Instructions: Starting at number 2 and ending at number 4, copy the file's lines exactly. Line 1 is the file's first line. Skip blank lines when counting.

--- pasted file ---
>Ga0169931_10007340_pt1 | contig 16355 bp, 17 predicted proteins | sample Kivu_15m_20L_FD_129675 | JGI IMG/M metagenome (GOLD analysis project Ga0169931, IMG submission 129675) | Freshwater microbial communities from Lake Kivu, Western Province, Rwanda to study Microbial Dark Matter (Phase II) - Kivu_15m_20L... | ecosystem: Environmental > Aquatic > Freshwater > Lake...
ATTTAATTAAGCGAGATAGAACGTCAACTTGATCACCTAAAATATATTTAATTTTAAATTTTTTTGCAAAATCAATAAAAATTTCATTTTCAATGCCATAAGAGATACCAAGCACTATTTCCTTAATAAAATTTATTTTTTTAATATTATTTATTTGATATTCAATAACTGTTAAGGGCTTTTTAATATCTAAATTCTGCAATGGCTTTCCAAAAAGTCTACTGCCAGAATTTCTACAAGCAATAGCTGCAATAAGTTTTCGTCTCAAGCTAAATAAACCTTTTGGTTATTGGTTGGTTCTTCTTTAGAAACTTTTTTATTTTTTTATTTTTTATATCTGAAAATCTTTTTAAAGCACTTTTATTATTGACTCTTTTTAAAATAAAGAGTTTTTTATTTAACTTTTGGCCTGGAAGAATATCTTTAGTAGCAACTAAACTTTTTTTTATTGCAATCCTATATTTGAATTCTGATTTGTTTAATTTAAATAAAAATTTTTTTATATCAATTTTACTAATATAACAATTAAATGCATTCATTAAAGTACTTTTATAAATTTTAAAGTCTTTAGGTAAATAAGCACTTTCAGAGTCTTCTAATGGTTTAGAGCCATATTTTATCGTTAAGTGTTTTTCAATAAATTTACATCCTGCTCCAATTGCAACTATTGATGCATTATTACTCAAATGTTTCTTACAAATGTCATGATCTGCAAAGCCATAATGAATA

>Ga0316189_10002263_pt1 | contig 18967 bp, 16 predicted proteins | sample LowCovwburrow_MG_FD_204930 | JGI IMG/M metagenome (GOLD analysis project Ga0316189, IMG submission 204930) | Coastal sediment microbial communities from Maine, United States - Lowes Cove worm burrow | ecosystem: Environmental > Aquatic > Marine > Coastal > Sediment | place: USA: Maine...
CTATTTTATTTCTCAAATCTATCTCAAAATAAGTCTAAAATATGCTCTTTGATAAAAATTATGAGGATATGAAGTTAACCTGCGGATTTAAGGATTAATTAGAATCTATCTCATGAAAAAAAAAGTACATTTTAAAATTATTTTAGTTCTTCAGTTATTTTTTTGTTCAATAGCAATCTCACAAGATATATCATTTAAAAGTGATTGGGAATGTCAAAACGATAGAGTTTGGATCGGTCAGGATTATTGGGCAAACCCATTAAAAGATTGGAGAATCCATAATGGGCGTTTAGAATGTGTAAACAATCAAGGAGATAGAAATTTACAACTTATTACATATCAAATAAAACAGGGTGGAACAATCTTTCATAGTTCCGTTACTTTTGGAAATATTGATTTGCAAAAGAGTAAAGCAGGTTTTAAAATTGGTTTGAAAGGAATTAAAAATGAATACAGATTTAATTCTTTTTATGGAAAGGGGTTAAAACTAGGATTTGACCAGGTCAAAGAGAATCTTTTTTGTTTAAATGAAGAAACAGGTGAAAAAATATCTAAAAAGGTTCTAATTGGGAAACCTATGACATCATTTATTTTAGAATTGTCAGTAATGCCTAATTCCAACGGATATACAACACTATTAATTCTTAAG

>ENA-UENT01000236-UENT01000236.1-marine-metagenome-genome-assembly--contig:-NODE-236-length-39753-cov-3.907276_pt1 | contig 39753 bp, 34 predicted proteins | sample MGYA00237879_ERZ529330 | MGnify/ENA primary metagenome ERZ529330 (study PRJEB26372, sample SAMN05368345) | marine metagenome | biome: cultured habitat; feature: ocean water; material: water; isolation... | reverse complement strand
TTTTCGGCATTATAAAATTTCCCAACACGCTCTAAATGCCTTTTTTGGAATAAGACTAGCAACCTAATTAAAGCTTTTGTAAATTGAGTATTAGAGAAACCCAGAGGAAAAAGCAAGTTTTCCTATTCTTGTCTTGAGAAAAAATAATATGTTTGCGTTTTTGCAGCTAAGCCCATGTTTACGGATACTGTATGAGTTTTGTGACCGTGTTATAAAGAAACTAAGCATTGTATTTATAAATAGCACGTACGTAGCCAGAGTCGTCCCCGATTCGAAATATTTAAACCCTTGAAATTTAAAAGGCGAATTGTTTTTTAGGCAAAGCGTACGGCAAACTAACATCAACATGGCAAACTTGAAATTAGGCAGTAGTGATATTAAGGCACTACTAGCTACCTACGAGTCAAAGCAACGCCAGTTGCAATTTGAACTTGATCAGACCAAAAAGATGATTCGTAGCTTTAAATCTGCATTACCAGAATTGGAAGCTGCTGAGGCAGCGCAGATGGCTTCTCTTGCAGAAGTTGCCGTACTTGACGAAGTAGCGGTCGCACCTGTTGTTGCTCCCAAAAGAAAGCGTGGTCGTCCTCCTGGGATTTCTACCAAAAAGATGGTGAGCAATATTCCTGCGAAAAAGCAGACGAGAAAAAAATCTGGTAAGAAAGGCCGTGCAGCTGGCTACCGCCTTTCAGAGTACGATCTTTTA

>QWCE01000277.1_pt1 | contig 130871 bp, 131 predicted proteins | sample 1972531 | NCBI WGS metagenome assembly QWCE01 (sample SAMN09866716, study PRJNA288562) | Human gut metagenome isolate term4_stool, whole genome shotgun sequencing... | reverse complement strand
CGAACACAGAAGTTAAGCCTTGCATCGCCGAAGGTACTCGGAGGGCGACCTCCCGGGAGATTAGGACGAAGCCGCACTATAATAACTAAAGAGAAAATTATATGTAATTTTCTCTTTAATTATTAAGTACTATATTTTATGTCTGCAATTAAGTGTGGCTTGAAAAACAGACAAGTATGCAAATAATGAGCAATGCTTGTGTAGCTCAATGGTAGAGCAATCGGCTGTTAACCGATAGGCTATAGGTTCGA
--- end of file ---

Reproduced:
ATTTAATTAAGCGAGATAGAACGTCAACTTGATCACCTAAAATATATTTAATTTTAAATTTTTTTGCAAAATCAATAAAAATTTCATTTTCAATGCCATAAGAGATACCAAGCACTATTTCCTTAATAAAATTTATTTTTTTAATATTATTTATTTGATATTCAATAACTGTTAAGGGCTTTTTAATATCTAAATTCTGCAATGGCTTTCCAAAAAGTCTACTGCCAGAATTTCTACAAGCAATAGCTGCAATAAGTTTTCGTCTCAAGCTAAATAAACCTTTTGGTTATTGGTTGGTTCTTCTTTAGAAACTTTTTTATTTTTTTATTTTTTATATCTGAAAATCTTTTTAAAGCACTTTTATTATTGACTCTTTTTAAAATAAAGAGTTTTTTATTTAACTTTTGGCCTGGAAGAATATCTTTAGTAGCAACTAAACTTTTTTTTATTGCAATCCTATATTTGAATTCTGATTTGTTTAATTTAAATAAAAATTTTTTTATATCAATTTTACTAATATAACAATTAAATGCATTCATTAAAGTACTTTTATAAATTTTAAAGTCTTTAGGTAAATAAGCACTTTCAGAGTCTTCTAATGGTTTAGAGCCATATTTTATCGTTAAGTGTTTTTCAATAAATTTACATCCTGCTCCAATTGCAACTATTGATGCATTATTACTCAAATGTTTCTTACAAATGTCATGATCTGCAAAGCCATAATGAATA

>Ga0316189_10002263_pt1 | contig 18967 bp, 16 predicted proteins | sample LowCovwburrow_MG_FD_204930 | JGI IMG/M metagenome (GOLD analysis project Ga0316189, IMG submission 204930) | Coastal sediment microbial communities from Maine, United States - Lowes Cove worm burrow | ecosystem: Environmental > Aquatic > Marine > Coastal > Sediment | place: USA: Maine...
CTATTTTATTTCTCAAATCTATCTCAAAATAAGTCTAAAATATGCTCTTTGATAAAAATTATGAGGATATGAAGTTAACCTGCGGATTTAAGGATTAATTAGAATCTATCTCATGAAAAAAAAAGTACATTTTAAAATTATTTTAGTTCTTCAGTTATTTTTTTGTTCAATAGCAATCTCACAAGATATATCATTTAAAAGTGATTGGGAATGTCAAAACGATAGAGTTTGGATCGGTCAGGATTATTGGGCAAACCCATTAAAAGATTGGAGAATCCATAATGGGCGTTTAGAATGTGTAAACAATCAAGGAGATAGAAATTTACAACTTATTACATATCAAATAAAACAGGGTGGAACAATCTTTCATAGTTCCGTTACTTTTGGAAATATTGATTTGCAAAAGAGTAAAGCAGGTTTTAAAATTGGTTTGAAAGGAATTAAAAATGAATACAGATTTAATTCTTTTTATGGAAAGGGGTTAAAACTAGGATTTGACCAGGTCAAAGAGAATCTTTTTTGTTTAAATGAAGAAACAGGTGAAAAAATATCTAAAAAGGTTCTAATTGGGAAACCTATGACATCATTTATTTTAGAATTGTCAGTAATGCCTAATTCCAACGGATATACAACACTATTAATTCTTAAG